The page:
Shy Albatross Thalassarche cauta


Later, at home, I learnt that there is a "Shy Albatross" complex in which there are four speciesPizzey & Knight, but they could be sub-speciesSlater, but they could be racesMorcombe! Diagnostic details are a pale greyish face and neck, a white cap, one metre wingspan and a small black notch on the leading edge of the underwing extending a short way onto the bodyMorcombe, Pizzey & Knight. Each bird effortlessly rode the very stiff breeze up and over the waves without one flap. The Shy Albatross is the only albatross to breed in Australian waters on, wait for it, Albatross Island in Bass Strait!   A lifer for me.

Albatross Island is the little red dot

A flock of 15 or so Silver Gulls flew past hugging the wave tops where they would be sheltered from the wind, relatively. Then 5 Eastern Curlews flew past going upwind and just a few metres off the beach, hence slowly, hence great for images, hence great backgrounds of the pounding surf.

Eastern Curlew Numenius madagascariensis
According to P & K, the EC is a common summer migran .... [wait a minute ... summer migrant ... ??? ... it's August .. 17th ... ??? ... what's going on]  ... ant to the coasts of north, east and southeast Australia from breeding grounds in northeast Asia. P & K defines "summer" as August to May and both it and Slater mention that many birds over winter. So, not an unexpected bird. Still an absolute thrill to see and I was able to get some great images.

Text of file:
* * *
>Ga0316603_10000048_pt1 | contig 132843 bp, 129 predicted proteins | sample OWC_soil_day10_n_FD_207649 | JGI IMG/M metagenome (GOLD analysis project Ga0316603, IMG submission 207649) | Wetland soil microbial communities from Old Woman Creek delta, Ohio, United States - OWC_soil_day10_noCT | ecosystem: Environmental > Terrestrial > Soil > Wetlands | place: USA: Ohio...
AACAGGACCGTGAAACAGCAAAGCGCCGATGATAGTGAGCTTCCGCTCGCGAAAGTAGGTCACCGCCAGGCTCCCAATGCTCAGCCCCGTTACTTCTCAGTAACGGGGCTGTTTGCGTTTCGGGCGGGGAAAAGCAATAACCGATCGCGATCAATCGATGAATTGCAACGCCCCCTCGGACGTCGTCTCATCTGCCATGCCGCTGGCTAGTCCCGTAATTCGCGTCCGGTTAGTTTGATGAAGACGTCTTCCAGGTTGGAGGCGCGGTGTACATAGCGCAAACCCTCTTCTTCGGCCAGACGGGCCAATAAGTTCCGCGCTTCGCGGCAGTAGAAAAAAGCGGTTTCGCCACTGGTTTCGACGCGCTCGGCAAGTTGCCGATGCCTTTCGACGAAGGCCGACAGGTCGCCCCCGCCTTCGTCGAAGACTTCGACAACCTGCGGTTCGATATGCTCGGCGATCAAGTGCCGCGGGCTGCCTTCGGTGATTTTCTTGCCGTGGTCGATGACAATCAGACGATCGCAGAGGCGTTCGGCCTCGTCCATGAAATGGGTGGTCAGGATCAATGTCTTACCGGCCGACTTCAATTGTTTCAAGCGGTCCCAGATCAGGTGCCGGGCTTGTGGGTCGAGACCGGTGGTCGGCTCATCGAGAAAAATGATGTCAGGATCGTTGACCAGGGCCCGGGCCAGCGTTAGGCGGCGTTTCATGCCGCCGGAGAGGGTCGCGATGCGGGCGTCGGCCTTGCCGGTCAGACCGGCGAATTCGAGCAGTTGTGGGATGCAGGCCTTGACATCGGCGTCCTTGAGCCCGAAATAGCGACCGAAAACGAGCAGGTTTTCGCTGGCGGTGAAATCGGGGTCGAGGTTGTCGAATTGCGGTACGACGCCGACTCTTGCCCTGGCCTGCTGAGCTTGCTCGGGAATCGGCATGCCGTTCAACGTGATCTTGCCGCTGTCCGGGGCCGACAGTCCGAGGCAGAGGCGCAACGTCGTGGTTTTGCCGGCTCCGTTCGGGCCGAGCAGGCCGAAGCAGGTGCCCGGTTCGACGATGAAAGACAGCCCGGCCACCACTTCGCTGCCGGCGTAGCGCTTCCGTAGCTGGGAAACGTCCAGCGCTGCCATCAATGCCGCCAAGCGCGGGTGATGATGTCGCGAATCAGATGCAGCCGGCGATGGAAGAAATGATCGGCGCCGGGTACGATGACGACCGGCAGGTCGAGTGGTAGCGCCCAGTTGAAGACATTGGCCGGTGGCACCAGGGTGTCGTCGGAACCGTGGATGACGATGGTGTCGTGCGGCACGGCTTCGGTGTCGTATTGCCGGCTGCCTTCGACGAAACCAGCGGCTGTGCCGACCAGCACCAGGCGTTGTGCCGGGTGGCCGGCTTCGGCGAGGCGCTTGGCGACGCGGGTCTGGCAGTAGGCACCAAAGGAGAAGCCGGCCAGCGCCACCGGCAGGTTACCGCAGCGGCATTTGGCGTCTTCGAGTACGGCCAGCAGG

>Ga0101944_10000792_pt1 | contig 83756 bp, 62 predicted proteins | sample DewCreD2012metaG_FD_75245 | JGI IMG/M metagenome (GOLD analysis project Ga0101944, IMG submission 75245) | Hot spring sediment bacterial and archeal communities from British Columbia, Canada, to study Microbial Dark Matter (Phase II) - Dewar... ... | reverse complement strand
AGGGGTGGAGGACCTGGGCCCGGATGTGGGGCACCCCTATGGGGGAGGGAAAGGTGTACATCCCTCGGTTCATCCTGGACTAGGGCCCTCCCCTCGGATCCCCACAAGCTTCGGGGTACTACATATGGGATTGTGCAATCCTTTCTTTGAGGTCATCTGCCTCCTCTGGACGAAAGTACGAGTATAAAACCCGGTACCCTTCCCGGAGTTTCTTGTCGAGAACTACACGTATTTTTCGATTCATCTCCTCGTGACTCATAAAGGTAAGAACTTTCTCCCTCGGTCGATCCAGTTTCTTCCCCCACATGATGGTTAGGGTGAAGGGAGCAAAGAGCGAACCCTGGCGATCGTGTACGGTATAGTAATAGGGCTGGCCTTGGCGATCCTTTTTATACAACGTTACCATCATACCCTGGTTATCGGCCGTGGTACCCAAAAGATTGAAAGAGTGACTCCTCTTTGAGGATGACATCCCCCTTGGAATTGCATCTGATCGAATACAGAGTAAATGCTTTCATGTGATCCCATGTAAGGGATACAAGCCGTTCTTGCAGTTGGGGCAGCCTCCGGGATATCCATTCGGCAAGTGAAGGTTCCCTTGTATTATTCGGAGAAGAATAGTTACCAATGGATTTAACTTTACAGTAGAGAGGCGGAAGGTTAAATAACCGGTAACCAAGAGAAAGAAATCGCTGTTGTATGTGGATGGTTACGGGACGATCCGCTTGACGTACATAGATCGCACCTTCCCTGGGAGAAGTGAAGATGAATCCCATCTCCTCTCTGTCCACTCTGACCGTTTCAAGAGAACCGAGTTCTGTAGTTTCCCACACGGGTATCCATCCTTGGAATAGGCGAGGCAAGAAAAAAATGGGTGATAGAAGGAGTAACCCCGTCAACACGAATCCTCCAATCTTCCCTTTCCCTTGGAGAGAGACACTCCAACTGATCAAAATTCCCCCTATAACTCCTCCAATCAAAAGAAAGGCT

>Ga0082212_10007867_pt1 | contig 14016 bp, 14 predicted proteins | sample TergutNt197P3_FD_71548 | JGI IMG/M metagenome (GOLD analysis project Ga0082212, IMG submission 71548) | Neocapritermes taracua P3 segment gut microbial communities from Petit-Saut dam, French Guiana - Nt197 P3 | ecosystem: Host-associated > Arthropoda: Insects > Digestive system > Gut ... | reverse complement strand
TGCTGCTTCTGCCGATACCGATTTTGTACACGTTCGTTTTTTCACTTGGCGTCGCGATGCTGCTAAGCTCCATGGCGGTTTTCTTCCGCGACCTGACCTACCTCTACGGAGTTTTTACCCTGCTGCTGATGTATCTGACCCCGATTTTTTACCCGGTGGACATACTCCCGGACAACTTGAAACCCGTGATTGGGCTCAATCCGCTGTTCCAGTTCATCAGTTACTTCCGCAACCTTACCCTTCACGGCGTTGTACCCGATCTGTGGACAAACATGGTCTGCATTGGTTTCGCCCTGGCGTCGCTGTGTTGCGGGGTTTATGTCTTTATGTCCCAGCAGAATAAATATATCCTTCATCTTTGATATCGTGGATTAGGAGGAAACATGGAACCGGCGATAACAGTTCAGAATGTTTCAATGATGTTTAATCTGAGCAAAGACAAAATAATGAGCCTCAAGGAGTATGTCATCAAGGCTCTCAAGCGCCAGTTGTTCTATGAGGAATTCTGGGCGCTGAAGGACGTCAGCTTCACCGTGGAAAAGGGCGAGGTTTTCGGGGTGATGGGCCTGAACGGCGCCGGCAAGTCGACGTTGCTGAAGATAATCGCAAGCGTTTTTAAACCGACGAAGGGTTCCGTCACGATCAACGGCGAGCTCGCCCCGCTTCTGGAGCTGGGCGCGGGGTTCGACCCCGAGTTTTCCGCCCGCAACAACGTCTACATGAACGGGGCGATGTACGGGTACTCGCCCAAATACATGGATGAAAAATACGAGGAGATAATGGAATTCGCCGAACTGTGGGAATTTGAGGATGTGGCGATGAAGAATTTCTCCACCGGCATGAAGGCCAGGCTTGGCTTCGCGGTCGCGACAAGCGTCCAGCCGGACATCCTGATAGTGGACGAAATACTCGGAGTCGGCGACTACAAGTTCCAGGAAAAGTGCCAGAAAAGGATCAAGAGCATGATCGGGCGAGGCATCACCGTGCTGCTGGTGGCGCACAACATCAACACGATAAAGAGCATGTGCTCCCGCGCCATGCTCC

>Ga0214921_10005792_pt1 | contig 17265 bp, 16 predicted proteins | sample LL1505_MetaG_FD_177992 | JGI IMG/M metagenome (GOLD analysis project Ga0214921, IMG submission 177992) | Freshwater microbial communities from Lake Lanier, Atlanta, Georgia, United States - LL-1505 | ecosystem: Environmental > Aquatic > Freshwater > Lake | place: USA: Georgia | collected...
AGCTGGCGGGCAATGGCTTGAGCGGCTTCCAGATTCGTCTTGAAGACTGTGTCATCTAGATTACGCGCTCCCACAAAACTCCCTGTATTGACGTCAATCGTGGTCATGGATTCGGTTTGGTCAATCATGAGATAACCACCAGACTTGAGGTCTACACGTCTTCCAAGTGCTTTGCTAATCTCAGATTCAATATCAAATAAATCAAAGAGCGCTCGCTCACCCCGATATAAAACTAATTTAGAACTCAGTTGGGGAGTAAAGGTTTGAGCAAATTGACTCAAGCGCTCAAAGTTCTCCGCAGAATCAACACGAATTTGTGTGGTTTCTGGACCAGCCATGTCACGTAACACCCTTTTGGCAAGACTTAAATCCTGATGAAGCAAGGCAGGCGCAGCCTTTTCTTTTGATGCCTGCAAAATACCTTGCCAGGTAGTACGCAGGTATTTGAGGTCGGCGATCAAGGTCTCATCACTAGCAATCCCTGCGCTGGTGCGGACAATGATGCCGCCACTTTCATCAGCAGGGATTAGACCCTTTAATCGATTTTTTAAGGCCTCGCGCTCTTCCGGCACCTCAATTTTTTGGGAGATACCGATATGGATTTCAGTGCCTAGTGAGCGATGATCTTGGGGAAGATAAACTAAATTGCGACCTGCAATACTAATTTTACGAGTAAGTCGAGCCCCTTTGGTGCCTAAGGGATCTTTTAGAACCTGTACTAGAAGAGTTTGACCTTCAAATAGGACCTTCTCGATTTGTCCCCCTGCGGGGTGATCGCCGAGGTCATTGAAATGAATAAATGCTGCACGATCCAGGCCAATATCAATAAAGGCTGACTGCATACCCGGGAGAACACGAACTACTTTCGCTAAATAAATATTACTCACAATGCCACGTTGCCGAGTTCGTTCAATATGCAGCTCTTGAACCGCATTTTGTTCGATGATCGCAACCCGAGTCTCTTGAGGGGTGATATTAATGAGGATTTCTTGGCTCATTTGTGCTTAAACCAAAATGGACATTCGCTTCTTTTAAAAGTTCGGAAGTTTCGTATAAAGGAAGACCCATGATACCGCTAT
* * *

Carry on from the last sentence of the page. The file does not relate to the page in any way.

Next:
Magic. t1250, moisture protection and be there!

Wednesday, 5 August 2015

Bernies Bend

This afternoon, Wednesday, I took the opportunity of my vehicle being at the automotive electrician's for a couple of hours to take camera and binoculars around the Macalister Wetlands Reserve. A path follows the lefthand bank of the Macalister River in a northerly direction from the Maffra-Traralgon Road to the MWR. Rivers have a left and right bank with the handedness being allocated as if one is travelling downstream. I do not know why Bernies Bend is so named but just beyond it, I spotted a bundle of birds on the path. Red-browed Finches, Superb Fairy-wrens and Grey Fantails were darting about every-which-way.


As I approached, they all beat a hasty retreat to the safety of a large Pittosporum in the middle of the grass. So I quietly siddled towards said Pittosporum where they, and three other species, all revealed themselves in due course.

The male wren still has a bit of moult to go. Looks a bit like he needs a good brush.
male Superb Fairy-wren
Two fantails were very busy indeed. They seemed most interested in me as I approached the bush and flew to within a metre of me on several occasions. I wondered if some territorial defence/nesting was going on. 
Grey Fantail
The robin was an unexpected pleasure. He popped out of the middle for a couple of minutes then went back in. Nesting again?
Eastern Yellow Robin
I do not have a good or even half-decent picture of a red-brow. Once again they were too quick for me, but you can see the red brow and the red rump.
Red-browed Finch
The Silvereye was very accommodating, sitting on the branch preening away for several minutes. It was a day to be fluffy.
Silvereye
However, the kestrel came and had a look at me, circling twice about 10 metres above me [you can imagine me frantically trying to get the camera off my arm and into position - wasn't going to happen] then flew off 20 metres to the top of the nearest power pole where he proceeded to eat the rest of the meal I had obviously interrupted. The males have a light grey head whereas the head of the female is the same colour as their back.
male Nankeen Kestrel
 Magic. f8, a wooden jumper, beanie and raincoat, and be there.